For those of us who have covered the evolution of digital media since its roots, it comes as no surprise that both sports and video gaming content remain at the cutting edge of digital usage and even ad and media innovation. These are genres where we saw some of the most aggressive build-outs of major media sites, the earliest migrations of those audiences to mobile, to heavy use of video, social media and innovative ad units. And video gaming was a genre obviously skewed to both digital forms of content, as well as more tech-savvy and Web-focused users. In the case of sports, the key digital driver was always the sheer passion of fandom.
“Sports nuts” are well named. They are and have always been nuts for content, for banter, for data. The rise of the fantasy sports segment, still one of the most under-appreciated powerhouses in digital media, only exacerbated and focused this relentless hunger for content. Fans want and need more, more, more.
The sports fan has always been an early indicator of where mobile was headed. ESPN was among the first major media sites to see its share of weekend traffic tip to mobile as people watched games and used their own handsets to look up other scores, catch replays, or voice their passion on social media. And so it is not surprising that 436 self-identified “NFL football fans” in a Thinknear/Qualtrics survey are mobile-centric. They are spending 33% more time with their smartphones and tablets than typical mobile users, on average 1 hour and 42 minutes. The football fan is one of the juiciest mobile targets.
What do fans want? Scores, mostly. According to the panel survey, 72% are using devices to look up scores, while 62% are looking for schedules of upcoming games. A user's need to quickly check highly specific information is one of the reasons why this category is so obsessed with personalization. One of the challenges of any major sports site is the enormity of the possible news and data available that is probably irrelevant to many incoming users. Mobile has proven to be one of the best tools in that effort, because it allows for easier personalized push delivery of content.
Multitasking and second-screening is fundamental to this category. Again, this is a genre that has always been leading the way in emergent mobile behaviors. More than a third of fans (35%) use their phones to access even more sports information while watching football on TV. In many ways, the mobile phone is providing the interactive TV experience that so many fledgling companies pursued throughout the '90s.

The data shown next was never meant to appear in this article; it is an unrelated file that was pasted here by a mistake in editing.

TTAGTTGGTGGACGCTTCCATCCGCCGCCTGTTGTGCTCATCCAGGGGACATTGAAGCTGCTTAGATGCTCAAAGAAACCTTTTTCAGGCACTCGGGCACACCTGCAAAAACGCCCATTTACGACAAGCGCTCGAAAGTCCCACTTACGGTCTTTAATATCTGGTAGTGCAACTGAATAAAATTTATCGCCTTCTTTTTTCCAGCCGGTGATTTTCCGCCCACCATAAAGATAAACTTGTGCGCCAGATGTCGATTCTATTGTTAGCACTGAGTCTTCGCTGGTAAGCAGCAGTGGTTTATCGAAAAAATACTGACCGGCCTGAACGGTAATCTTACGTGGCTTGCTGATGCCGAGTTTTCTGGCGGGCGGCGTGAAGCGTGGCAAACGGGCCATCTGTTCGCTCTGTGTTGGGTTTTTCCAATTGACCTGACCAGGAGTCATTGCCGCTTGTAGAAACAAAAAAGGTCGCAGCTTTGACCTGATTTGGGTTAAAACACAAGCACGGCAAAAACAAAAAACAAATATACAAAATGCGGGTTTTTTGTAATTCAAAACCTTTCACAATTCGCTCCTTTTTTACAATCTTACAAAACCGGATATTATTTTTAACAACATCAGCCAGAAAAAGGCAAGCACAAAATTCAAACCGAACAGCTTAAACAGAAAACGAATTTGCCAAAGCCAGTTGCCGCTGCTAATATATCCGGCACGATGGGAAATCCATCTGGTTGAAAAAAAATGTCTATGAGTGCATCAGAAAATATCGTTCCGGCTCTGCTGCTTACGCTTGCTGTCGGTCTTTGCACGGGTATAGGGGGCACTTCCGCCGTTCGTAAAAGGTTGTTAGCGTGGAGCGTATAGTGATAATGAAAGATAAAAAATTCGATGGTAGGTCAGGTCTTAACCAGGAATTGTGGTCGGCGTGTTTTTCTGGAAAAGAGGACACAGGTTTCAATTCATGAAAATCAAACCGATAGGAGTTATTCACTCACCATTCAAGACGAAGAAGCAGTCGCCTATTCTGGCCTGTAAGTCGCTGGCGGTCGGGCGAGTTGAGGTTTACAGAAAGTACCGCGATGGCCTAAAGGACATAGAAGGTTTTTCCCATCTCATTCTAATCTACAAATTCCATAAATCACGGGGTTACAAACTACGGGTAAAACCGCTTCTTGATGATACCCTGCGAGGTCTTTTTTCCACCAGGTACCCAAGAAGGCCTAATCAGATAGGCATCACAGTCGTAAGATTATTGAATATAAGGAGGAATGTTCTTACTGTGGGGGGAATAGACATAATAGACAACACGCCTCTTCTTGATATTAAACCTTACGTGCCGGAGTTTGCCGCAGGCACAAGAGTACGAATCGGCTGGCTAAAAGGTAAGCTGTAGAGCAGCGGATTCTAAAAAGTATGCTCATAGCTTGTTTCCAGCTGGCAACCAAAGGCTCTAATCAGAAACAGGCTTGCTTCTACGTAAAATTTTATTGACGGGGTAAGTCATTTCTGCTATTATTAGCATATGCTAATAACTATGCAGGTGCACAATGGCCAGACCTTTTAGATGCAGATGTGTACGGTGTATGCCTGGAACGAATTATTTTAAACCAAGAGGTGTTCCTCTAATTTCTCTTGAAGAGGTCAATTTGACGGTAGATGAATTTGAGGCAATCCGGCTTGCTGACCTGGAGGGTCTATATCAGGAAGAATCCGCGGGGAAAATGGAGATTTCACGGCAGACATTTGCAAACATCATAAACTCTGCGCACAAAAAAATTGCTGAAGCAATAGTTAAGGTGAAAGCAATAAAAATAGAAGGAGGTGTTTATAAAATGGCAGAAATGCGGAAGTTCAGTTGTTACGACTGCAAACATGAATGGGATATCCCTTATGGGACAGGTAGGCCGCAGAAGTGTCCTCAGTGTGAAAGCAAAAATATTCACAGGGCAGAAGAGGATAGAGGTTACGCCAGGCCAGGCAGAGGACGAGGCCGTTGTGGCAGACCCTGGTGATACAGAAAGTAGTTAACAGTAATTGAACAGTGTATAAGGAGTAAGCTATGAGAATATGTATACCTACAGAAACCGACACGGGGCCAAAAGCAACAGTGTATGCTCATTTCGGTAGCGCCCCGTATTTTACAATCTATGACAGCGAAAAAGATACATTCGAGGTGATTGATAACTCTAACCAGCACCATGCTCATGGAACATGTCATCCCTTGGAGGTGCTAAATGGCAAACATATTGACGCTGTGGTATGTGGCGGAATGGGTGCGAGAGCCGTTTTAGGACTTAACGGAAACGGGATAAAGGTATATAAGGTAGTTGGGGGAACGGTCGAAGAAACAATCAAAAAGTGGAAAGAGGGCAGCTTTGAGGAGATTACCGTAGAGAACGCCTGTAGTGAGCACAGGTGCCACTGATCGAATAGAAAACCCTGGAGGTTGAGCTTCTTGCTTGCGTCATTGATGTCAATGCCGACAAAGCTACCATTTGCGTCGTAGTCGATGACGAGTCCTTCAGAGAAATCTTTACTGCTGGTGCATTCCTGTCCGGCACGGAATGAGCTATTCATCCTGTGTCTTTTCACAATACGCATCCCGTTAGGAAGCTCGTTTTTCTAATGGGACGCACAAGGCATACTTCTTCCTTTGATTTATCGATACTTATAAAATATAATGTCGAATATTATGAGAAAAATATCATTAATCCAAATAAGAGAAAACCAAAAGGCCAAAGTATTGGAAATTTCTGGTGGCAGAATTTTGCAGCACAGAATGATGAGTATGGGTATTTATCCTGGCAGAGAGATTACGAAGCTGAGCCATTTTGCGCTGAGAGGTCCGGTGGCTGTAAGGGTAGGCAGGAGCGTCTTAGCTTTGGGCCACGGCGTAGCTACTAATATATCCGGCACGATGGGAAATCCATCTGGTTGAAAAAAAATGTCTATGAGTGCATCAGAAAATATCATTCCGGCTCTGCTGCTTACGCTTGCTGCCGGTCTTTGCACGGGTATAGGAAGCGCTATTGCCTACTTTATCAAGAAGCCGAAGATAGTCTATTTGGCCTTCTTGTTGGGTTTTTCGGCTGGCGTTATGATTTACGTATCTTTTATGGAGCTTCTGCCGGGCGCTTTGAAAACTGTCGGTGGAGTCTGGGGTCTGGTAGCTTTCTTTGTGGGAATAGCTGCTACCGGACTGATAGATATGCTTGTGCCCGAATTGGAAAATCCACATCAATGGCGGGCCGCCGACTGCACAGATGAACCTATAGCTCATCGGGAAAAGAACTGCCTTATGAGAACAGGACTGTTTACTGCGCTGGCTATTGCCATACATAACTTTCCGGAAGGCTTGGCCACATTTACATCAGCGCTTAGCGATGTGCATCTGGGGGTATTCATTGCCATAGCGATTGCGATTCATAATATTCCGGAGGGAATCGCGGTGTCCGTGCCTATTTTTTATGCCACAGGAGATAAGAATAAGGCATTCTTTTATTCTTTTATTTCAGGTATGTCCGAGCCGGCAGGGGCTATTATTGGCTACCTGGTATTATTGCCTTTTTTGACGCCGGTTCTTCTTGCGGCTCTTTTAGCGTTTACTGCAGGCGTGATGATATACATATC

Mobile screens essentially allow everyone in the room to share the common screen experience and personalize the interaction on their own displays. While many “second screen” apps tried to capture this energy, it has turned out that most people want greater freedom in choosing exactly how they want their devices to complement what they are watching on TV. It is interesting to drill into the tandem use of TV and device because it foreshadows the ways in which such dual-screening may evolve in other genres. For instance, the most common activity among those using their phones during televised games (86%) is to look up scores of other games, while 70% are looking at replays. In effect they are using the device as one might expect them to use interactive TV features.
At the same time, it is remarkable how personal and distracted mobile use is during game time. Almost half of these tandem screen users are actually playing mobile games while they watch football. More than two-thirds (71%) are social networking, or messaging with friends (68%). And any take-out food franchise that isn’t advertising heavily in football-related content, or targeting these fans in game and messaging apps during game day, is missing a big opportunity. An astonishing 72% of fans using their devices during the game are ordering food.
Interestingly, 21% of mobile fans are using the device in the live venue as well. This behavior has itself spawned a cottage industry in creating in-stadium networks using WiFi and beacons, synchronizing mobile content with jumbotrons, and even coordinating crowd responses.
We also can’t underestimate the power of fantasy sports in this space. More than a quarter of NFL fans say they are using devices to interact with their fantasy league. Those super-users are essentially data-holics. There is just never enough content for fantasy sports players. Virtually all of them (97%) say they are making at least weekly changes to their teams via devices.
Mobile sports content and the advertising attached to it continue to be a work in progress. In the last year I have seen relaunches of both SI.com and ESPN.com struggle with personalization and catering to at-a-glance user behavior. Balancing personalization against the need for media to maintain a curatorial function is an ongoing challenge.
For marketers, too, understanding how much local targeting helps you get to the right fan with the right message is difficult. But sports is one of those labs where techniques need to be tested to better understand how content and advertising need to adjust to the post-PC age of “me media.”
Editor's note: This post was previously published last year.